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Federal government has large role

Allen Best

Colorado’s water law, which is premised on the Prior Appropriation Doctrine, was developed by California’s gold mining 49ers. To sluice the gold from streams, miners needed water. Those getting there first were granted the first – or senior – right.

Brought to Colorado when gold deposits in river beds were found here in the late 1850s, that system of appropriating a scarce resource was refined. The allocation system is similar to systems of water appropriation used in other arid Western states. It is quite unlike water allocation systems in states where water is more plentiful.

Federal involvement in Colorado is seen in several ways. First, it has been a referee. Seven major rivers originate in Colorado. As early as 1890, Kansas was grumbling about Colorado farmers taking all the water from the Arkansas. Dozens of lawsuits have been filed in litigation involving that and other rivers during the last century. Now interstate water compacts govern all the major rivers.

Of particular note is the 1922 Colorado River Compact. The compact divided water between the upper and lower basins, but it assumed far more annual flows in the river than has been the case. Annual average yield is now estimated at six million acre-feet, rather than the earlier, more optimistic 7.5 million acre-feet.

Meanwhile, California has taken more than its share, and Colorado has taken less. With Colorado there is a distinct and powerful fear that California, in particular, may try to circumvent the compact provisions by exerting its will through Congress.

A second federal involvement has been as a major financier of reclamation projects. Efforts to benefit Eastern Slope farms by diverting water from streams ranging from Grand Lake to Aspen have been aided by generous financing arrangements of the federal government. To a much smaller degree, Denver’s trans-basin diversions have also been aided by federal subsidies.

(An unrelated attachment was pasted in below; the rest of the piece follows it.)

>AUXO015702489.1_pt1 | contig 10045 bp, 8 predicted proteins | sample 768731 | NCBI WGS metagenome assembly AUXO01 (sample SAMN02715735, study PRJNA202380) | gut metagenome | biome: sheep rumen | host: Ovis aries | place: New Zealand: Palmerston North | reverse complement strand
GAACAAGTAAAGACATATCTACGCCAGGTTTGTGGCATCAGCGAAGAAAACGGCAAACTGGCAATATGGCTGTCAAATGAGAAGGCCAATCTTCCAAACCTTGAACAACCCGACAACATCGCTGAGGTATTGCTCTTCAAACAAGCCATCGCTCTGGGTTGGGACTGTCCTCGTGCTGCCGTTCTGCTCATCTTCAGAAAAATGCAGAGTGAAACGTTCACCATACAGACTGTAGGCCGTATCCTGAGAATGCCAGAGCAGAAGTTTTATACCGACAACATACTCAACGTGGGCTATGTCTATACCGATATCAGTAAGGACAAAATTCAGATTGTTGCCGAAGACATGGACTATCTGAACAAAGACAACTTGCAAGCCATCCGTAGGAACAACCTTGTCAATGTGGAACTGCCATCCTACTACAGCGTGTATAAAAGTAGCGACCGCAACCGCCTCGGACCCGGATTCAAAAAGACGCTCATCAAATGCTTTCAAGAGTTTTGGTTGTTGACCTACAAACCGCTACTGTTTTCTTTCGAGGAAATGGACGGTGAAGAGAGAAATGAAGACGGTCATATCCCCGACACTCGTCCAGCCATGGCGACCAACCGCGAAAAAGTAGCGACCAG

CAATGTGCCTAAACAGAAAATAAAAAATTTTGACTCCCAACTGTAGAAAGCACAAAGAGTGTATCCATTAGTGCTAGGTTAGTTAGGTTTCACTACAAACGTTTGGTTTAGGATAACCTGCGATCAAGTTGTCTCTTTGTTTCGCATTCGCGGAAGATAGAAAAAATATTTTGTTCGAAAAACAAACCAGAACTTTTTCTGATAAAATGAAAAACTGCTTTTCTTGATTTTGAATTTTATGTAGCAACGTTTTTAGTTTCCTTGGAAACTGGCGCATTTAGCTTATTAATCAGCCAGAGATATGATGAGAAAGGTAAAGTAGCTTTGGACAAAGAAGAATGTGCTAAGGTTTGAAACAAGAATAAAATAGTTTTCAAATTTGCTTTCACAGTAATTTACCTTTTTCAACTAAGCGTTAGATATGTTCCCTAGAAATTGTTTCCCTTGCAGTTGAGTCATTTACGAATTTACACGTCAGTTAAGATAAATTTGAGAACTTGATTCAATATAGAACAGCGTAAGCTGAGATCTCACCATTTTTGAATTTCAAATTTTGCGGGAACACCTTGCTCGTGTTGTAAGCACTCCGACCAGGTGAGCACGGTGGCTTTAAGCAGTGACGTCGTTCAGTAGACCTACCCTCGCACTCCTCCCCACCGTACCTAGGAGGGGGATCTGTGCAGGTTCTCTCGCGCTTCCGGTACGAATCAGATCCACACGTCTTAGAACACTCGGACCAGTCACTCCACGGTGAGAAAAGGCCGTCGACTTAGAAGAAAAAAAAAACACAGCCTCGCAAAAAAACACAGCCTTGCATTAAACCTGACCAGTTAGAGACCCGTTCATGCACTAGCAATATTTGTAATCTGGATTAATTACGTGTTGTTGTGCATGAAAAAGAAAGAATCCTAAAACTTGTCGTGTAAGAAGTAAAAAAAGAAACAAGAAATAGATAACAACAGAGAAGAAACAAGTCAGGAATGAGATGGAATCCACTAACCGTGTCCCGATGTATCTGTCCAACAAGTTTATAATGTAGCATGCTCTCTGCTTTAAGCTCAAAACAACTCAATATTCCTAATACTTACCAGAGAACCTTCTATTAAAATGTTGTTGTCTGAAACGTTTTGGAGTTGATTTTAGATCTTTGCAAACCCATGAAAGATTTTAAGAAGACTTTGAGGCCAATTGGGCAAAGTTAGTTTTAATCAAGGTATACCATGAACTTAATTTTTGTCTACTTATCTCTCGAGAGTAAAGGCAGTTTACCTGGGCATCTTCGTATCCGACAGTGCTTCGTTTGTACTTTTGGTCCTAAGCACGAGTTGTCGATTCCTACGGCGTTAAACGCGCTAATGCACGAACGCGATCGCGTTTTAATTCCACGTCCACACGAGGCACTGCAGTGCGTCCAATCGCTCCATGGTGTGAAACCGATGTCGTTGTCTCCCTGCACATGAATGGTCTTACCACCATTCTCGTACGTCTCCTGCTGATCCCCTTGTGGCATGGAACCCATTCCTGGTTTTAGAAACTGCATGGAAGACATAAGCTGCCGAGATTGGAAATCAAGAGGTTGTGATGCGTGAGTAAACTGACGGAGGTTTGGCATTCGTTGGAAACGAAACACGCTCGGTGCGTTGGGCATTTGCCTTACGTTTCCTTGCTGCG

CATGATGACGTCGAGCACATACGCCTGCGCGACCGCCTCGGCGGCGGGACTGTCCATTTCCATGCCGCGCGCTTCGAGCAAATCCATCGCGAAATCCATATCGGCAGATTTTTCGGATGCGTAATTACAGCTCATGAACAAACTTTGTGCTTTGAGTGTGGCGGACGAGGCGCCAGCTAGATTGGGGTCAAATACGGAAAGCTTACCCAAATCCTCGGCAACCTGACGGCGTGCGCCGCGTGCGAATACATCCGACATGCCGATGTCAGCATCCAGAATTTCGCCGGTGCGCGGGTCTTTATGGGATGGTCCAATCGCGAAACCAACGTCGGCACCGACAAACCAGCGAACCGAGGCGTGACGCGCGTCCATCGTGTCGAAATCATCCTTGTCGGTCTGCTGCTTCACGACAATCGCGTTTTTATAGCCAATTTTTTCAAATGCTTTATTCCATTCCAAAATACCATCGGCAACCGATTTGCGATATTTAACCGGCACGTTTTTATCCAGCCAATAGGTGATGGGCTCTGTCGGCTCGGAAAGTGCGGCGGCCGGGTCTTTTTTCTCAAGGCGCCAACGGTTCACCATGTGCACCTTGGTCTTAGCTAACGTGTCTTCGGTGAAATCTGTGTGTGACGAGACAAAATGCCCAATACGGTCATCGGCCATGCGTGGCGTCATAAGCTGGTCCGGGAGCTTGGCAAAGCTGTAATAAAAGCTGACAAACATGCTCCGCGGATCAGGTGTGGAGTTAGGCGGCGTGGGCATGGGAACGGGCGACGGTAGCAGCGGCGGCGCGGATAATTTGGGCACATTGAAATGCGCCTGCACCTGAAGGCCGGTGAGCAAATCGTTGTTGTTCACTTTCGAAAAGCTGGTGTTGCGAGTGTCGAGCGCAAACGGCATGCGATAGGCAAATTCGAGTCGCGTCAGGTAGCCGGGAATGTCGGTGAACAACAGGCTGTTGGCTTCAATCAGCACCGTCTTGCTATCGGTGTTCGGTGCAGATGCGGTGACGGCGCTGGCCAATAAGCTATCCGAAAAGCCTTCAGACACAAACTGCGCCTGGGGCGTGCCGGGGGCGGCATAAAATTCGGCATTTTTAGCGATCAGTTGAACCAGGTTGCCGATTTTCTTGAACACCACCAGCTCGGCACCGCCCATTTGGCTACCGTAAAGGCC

Since the last of the major diversions was completed in the 1960s, the federal government’s role has reversed, attempting to keep water in streams on the Western Slope. This is seen in two ways.

First, the federal government more actively has been asserting that its various lands, including national parks and forests, implicitly have rights to water that originates on them.

One facet of this assertion is something called bypass flows. When issuing special-use permits for diversions and other projects on federal land, federal officials claim the authority to require some water be left in streams. Colorado insists it has sole authority to regulate water flows, even on federal lands. Water managers fear that if the federal government wants large amounts, this can upset the whole prior appropriations system.

Second, more directly and with clear authority derived under the Endangered Species Act, the federal government has insisted that sufficient volumes of water be allowed to flow in the Colorado River and key tributaries for a 15-mile stretch in the Grand Junction area. Those water volumes are needed to maintain viable populations of four species of indigenous fish listed as endangered.

On the South Platte River, the federal government is asking for flows to recover populations of two endangered species, whooping cranes and piping plovers. They are found primarily in Nebraska.


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